It was 8:30am on a hot Saturday morning in the Embassy Suites lobby in Austin, Texas, and Stuart Maue had already put together a sophisticated automatic rifle made of over 15 balloons. He started light, a couple of minutes before, with two balloon-puppies, and quickly moved on to more serious stuff.

“You need to educate children about gun safety,” he told me, declining to say whether he owned a gun himself, as he would not answer questions “that could be held against him.”

Maue grew up in the Midwest, moved to Austin and, while working as a pizza deliverer, started making balloon roses for better tips. He then realized he could start a business, and now runs Blow Up Success, a profitable balloon-sculpture enterprise that earns thousands of dollars for a weekend-long corporate event. One of his clients was the NRA.

That morning he was at the hotel for the fun and to kill time.

According to The Dallas Morning News, Texas has more than 1.2 million active holders of concealed handgun permits and no laws regulating the possession of long guns, such as shotguns and rifles, other than existing federal restrictions. Ironically, handgun control is lighter than rifle control. You must be 21 to buy a handgun from a licensed dealer, but you can buy a rifle at 18. You need a license to openly carry handguns in public, but not rifles.

The gunman used an AK-47, an automatic rifle, that killed 22 people and injured more than two dozen in the same state, in El Paso, in early August. Federal authorities are now treating the massacre targeting Hispanics as “an act of domestic terrorism.”

Minutes before he opened fire in a Walmart, the 21-year-old gunman is believed to have posted online a manifesto filled with white supremacist language and racist rhetoric aimed at immigrants and Latinos. He said he opposed “race mixing,” encouraged immigrants to return to their home countries, and warned of a “Hispanic invasion.” Similar to President Donald Trump.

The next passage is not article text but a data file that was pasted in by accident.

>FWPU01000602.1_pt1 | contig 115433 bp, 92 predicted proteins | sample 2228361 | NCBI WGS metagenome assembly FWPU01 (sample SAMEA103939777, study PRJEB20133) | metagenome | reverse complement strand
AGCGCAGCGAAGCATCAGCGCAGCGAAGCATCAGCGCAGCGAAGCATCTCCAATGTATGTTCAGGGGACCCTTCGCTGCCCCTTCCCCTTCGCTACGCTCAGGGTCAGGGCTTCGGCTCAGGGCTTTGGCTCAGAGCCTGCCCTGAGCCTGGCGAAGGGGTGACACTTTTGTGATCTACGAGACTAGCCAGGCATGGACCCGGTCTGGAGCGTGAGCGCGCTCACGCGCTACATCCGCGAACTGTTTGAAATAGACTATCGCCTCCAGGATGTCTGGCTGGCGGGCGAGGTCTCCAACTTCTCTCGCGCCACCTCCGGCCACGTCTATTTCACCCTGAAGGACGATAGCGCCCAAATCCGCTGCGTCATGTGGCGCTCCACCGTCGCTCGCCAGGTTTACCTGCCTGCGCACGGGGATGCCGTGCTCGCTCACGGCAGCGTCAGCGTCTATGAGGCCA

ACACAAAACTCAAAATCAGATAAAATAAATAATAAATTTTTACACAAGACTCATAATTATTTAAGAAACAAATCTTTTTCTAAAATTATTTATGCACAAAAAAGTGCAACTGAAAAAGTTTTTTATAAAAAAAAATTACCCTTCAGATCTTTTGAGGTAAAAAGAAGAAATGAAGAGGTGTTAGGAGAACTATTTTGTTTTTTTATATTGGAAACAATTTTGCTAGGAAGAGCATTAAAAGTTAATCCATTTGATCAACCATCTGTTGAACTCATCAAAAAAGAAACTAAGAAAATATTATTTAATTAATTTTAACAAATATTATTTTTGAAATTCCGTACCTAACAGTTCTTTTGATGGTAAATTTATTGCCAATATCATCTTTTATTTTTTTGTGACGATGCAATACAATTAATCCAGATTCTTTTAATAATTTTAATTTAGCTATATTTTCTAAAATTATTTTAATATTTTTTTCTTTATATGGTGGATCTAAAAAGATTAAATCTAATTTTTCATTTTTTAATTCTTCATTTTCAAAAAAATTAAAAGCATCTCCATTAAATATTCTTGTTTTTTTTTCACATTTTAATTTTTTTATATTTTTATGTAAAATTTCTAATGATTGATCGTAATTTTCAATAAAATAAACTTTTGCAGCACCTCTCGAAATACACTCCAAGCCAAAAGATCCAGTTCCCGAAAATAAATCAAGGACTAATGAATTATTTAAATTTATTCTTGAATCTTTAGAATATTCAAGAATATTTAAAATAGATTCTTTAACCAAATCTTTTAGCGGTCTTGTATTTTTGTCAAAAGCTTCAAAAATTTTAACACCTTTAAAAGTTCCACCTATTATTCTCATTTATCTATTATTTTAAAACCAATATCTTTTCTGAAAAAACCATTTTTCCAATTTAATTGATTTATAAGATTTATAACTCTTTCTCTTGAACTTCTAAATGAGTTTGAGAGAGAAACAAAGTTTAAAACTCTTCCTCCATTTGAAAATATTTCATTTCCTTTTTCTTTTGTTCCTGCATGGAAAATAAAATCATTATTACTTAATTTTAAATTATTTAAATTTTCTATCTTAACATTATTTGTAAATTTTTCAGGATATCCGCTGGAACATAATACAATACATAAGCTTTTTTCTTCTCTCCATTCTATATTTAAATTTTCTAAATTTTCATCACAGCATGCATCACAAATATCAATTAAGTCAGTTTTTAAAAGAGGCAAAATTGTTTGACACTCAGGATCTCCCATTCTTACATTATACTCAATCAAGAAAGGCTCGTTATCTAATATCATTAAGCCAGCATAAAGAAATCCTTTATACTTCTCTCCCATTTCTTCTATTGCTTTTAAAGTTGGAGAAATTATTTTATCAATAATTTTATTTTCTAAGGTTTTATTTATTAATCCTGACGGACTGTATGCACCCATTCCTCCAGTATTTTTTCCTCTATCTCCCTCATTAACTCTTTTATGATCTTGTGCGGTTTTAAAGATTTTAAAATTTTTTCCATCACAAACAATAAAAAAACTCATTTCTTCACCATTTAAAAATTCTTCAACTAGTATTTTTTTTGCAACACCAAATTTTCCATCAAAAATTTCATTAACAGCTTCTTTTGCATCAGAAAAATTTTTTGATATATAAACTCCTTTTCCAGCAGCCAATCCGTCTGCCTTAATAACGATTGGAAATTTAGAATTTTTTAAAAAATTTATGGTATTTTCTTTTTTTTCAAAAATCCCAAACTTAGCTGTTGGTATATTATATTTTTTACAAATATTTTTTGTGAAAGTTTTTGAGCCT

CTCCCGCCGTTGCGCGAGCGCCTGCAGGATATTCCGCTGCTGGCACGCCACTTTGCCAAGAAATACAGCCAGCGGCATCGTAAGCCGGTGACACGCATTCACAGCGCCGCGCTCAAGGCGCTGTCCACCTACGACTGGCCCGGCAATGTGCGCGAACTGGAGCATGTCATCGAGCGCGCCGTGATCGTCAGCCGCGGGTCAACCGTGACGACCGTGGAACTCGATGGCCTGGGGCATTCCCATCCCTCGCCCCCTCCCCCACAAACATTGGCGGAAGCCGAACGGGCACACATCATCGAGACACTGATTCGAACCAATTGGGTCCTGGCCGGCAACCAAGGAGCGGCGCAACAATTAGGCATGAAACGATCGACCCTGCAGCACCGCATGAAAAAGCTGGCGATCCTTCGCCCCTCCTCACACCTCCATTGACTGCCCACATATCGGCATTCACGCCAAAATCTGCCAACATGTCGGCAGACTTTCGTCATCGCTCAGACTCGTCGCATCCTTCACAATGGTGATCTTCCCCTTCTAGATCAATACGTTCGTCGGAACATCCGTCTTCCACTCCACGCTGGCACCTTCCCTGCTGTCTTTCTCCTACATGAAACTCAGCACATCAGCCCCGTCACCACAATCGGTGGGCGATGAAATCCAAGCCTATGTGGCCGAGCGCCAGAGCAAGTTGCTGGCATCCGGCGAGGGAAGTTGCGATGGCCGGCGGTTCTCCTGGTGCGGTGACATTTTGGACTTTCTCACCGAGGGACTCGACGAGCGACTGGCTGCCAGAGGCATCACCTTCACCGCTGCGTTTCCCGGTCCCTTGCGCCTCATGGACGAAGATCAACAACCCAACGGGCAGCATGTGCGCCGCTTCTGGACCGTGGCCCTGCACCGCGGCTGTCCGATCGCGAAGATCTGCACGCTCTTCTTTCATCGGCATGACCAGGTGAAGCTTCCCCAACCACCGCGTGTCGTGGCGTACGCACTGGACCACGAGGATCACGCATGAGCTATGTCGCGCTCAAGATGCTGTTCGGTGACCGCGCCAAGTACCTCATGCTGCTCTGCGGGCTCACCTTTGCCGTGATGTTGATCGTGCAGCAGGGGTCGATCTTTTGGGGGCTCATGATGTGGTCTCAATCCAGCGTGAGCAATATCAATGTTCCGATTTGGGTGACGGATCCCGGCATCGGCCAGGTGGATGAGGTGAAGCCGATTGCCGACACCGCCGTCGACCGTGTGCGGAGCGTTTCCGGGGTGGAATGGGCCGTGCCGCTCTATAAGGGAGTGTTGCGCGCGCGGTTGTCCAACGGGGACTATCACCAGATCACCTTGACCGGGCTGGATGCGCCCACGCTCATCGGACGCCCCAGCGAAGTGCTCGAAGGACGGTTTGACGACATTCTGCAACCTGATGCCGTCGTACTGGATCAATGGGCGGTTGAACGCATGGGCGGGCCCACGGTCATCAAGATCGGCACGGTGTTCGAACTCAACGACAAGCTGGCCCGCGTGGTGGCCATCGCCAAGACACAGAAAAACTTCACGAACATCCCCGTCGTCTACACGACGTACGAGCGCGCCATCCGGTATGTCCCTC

Twenty-four hours later, a similar tragedy took place. A 24-year-old man in Dayton, Ohio, killed nine people (including his sister) and wounded 27, in just 32 seconds, with an AR-15 assault rifle. He was shot just when he was entering a bar in a busy area.

The man had a history of threatening women with violence. Dayton Mayor Nan Whaley, told me the gun man even had a rape list and targeted a bar where women had rejected him. I met the mayor at the Texas Tribune Festival in Austin, where she and the mayor of El Paso were speakers together.

Ohio is an open-carry state with one of the more liberal gun policies right now, she told me. “In a public demonstration we had in May there were 75 assault weapons on people, as they were walking the streets,” Whaley said. “No permit required.”

Ohio is trying to restrict gun policies now. After the shooting, the Ohio Republican governor proposed a red-flag law and, even though he will have to get that passed through the majority Republican state legislature.

“He feels confident we can do it,” the mayor said. “The fight isn’t between someone who loves guns and someone that hates them. The fight is between regular people and gun makers, who want to sell more guns.”

Whaley didn’t personally know anyone who was shot and does not own a gun herself. She’s been a mayor for six years, and has not decided whether she will run again, saying: “I’m trying to get through this year.”

“It’s so unnecessary, we don’t have to live this way,” Whaley added.